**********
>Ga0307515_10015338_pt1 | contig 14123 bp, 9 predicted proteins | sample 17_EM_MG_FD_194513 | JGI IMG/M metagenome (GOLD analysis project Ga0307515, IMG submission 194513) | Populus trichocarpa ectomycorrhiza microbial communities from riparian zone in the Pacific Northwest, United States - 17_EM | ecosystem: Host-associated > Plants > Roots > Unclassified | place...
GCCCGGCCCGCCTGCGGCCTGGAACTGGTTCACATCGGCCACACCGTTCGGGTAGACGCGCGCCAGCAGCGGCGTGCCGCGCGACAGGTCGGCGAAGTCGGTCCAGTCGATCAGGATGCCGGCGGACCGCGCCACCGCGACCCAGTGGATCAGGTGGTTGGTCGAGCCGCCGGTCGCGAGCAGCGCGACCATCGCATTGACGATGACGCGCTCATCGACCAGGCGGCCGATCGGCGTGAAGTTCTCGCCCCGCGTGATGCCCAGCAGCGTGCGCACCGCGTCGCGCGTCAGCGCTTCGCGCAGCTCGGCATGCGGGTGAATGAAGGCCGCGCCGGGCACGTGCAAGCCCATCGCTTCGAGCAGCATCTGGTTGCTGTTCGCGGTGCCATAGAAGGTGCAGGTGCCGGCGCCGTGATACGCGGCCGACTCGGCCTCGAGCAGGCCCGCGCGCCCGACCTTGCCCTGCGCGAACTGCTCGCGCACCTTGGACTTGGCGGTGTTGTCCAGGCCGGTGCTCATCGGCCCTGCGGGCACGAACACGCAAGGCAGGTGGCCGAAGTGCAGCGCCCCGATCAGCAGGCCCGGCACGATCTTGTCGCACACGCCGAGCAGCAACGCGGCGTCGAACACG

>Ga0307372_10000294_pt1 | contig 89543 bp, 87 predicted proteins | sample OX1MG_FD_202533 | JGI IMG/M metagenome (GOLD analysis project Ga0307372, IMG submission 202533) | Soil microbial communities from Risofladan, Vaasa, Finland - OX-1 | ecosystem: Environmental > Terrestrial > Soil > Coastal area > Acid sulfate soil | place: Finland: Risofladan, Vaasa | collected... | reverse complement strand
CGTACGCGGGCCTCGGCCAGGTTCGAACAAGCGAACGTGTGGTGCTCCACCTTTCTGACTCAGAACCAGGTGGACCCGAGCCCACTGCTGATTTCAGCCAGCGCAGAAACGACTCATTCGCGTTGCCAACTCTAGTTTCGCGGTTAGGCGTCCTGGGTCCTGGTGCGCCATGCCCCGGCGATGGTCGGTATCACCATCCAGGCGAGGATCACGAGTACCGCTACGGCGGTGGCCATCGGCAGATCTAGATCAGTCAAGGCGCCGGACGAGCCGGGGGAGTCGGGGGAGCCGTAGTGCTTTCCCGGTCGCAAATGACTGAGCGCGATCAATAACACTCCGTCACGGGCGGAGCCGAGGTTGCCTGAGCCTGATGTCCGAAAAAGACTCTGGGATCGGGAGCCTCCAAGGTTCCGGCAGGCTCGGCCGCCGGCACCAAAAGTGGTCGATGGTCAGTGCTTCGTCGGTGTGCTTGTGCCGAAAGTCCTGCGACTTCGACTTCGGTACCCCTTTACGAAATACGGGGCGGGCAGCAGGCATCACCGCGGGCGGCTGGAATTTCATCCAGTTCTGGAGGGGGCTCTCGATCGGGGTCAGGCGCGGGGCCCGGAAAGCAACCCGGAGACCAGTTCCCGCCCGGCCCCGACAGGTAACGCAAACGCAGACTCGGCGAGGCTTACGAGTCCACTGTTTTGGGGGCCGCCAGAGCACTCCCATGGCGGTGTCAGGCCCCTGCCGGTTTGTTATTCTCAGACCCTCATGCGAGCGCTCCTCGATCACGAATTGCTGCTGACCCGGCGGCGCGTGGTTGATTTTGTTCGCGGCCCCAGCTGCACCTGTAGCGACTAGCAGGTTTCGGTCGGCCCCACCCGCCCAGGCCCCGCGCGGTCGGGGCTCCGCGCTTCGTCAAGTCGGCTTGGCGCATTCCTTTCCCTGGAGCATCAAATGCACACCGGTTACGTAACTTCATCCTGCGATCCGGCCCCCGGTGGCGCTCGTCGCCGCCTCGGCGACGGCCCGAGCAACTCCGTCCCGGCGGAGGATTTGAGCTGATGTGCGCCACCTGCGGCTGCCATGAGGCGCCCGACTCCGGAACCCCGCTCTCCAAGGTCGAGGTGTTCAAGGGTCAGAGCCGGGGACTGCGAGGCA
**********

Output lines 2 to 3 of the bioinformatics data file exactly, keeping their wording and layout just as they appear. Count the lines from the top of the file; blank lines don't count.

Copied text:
GCCCGGCCCGCCTGCGGCCTGGAACTGGTTCACATCGGCCACACCGTTCGGGTAGACGCGCGCCAGCAGCGGCGTGCCGCGCGACAGGTCGGCGAAGTCGGTCCAGTCGATCAGGATGCCGGCGGACCGCGCCACCGCGACCCAGTGGATCAGGTGGTTGGTCGAGCCGCCGGTCGCGAGCAGCGCGACCATCGCATTGACGATGACGCGCTCATCGACCAGGCGGCCGATCGGCGTGAAGTTCTCGCCCCGCGTGATGCCCAGCAGCGTGCGCACCGCGTCGCGCGTCAGCGCTTCGCGCAGCTCGGCATGCGGGTGAATGAAGGCCGCGCCGGGCACGTGCAAGCCCATCGCTTCGAGCAGCATCTGGTTGCTGTTCGCGGTGCCATAGAAGGTGCAGGTGCCGGCGCCGTGATACGCGGCCGACTCGGCCTCGAGCAGGCCCGCGCGCCCGACCTTGCCCTGCGCGAACTGCTCGCGCACCTTGGACTTGGCGGTGTTGTCCAGGCCGGTGCTCATCGGCCCTGCGGGCACGAACACGCAAGGCAGGTGGCCGAAGTGCAGCGCCCCGATCAGCAGGCCCGGCACGATCTTGTCGCACACGCCGAGCAGCAACGCGGCGTCGAACACG

>Ga0307372_10000294_pt1 | contig 89543 bp, 87 predicted proteins | sample OX1MG_FD_202533 | JGI IMG/M metagenome (GOLD analysis project Ga0307372, IMG submission 202533) | Soil microbial communities from Risofladan, Vaasa, Finland - OX-1 | ecosystem: Environmental > Terrestrial > Soil > Coastal area > Acid sulfate soil | place: Finland: Risofladan, Vaasa | collected... | reverse complement strand